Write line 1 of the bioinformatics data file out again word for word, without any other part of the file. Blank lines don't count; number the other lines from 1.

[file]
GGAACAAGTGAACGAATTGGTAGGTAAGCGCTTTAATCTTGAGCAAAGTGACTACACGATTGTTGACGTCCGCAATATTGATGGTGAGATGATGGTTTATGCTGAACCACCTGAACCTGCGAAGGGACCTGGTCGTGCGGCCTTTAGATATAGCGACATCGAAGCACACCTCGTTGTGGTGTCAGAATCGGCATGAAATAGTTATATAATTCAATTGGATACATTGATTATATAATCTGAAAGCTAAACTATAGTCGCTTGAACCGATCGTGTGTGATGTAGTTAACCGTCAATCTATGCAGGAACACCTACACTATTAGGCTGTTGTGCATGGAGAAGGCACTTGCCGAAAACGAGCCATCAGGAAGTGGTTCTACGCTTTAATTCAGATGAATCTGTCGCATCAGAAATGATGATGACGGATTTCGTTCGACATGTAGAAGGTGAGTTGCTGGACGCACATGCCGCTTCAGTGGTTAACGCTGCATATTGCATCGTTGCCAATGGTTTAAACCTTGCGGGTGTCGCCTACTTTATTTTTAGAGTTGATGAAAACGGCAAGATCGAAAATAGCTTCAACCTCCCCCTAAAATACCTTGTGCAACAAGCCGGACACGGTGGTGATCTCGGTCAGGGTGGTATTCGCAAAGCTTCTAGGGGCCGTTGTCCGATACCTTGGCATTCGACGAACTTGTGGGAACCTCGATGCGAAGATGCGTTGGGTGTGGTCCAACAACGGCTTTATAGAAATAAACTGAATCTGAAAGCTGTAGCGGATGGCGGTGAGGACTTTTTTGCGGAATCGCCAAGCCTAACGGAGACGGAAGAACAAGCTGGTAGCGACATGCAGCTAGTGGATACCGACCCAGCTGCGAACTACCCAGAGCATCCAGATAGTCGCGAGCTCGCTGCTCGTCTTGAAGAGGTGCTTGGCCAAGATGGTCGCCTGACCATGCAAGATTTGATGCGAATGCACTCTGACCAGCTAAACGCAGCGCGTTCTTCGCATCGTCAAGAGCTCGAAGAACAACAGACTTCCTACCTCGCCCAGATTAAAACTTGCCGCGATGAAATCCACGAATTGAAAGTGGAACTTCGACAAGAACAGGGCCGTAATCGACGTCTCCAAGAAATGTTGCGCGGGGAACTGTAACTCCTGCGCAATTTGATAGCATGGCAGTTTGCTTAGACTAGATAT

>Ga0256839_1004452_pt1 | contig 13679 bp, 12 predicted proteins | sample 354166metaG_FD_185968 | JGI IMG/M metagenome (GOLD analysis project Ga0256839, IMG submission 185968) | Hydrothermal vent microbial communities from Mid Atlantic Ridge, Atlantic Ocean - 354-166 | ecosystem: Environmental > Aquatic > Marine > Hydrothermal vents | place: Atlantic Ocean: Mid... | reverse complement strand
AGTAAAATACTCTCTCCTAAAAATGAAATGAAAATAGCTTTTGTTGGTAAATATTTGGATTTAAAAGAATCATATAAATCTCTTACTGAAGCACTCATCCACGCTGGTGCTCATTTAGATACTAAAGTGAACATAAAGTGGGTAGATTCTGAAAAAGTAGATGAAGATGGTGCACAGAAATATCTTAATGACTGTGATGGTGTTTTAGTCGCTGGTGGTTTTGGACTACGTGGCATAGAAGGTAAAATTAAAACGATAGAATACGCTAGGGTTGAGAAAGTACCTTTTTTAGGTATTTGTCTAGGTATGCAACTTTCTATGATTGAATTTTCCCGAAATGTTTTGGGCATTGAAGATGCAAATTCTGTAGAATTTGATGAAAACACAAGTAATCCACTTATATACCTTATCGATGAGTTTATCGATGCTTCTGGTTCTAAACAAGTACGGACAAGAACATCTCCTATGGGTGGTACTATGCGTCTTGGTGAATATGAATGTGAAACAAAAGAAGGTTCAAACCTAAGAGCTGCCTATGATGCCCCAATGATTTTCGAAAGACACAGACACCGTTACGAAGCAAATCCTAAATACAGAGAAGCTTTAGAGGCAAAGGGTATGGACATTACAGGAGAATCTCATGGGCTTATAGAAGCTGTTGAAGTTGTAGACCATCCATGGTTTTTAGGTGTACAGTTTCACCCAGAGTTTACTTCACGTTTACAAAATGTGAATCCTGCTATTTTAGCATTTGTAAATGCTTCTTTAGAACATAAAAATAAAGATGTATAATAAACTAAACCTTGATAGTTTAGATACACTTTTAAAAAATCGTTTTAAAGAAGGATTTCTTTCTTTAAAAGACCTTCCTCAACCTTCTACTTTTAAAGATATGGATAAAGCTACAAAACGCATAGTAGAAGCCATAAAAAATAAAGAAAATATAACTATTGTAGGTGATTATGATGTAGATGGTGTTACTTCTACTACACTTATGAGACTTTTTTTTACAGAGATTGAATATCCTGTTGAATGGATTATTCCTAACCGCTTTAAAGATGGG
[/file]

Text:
GGAACAAGTGAACGAATTGGTAGGTAAGCGCTTTAATCTTGAGCAAAGTGACTACACGATTGTTGACGTCCGCAATATTGATGGTGAGATGATGGTTTATGCTGAACCACCTGAACCTGCGAAGGGACCTGGTCGTGCGGCCTTTAGATATAGCGACATCGAAGCACACCTCGTTGTGGTGTCAGAATCGGCATGAAATAGTTATATAATTCAATTGGATACATTGATTATATAATCTGAAAGCTAAACTATAGTCGCTTGAACCGATCGTGTGTGATGTAGTTAACCGTCAATCTATGCAGGAACACCTACACTATTAGGCTGTTGTGCATGGAGAAGGCACTTGCCGAAAACGAGCCATCAGGAAGTGGTTCTACGCTTTAATTCAGATGAATCTGTCGCATCAGAAATGATGATGACGGATTTCGTTCGACATGTAGAAGGTGAGTTGCTGGACGCACATGCCGCTTCAGTGGTTAACGCTGCATATTGCATCGTTGCCAATGGTTTAAACCTTGCGGGTGTCGCCTACTTTATTTTTAGAGTTGATGAAAACGGCAAGATCGAAAATAGCTTCAACCTCCCCCTAAAATACCTTGTGCAACAAGCCGGACACGGTGGTGATCTCGGTCAGGGTGGTATTCGCAAAGCTTCTAGGGGCCGTTGTCCGATACCTTGGCATTCGACGAACTTGTGGGAACCTCGATGCGAAGATGCGTTGGGTGTGGTCCAACAACGGCTTTATAGAAATAAACTGAATCTGAAAGCTGTAGCGGATGGCGGTGAGGACTTTTTTGCGGAATCGCCAAGCCTAACGGAGACGGAAGAACAAGCTGGTAGCGACATGCAGCTAGTGGATACCGACCCAGCTGCGAACTACCCAGAGCATCCAGATAGTCGCGAGCTCGCTGCTCGTCTTGAAGAGGTGCTTGGCCAAGATGGTCGCCTGACCATGCAAGATTTGATGCGAATGCACTCTGACCAGCTAAACGCAGCGCGTTCTTCGCATCGTCAAGAGCTCGAAGAACAACAGACTTCCTACCTCGCCCAGATTAAAACTTGCCGCGATGAAATCCACGAATTGAAAGTGGAACTTCGACAAGAACAGGGCCGTAATCGACGTCTCCAAGAAATGTTGCGCGGGGAACTGTAACTCCTGCGCAATTTGATAGCATGGCAGTTTGCTTAGACTAGATAT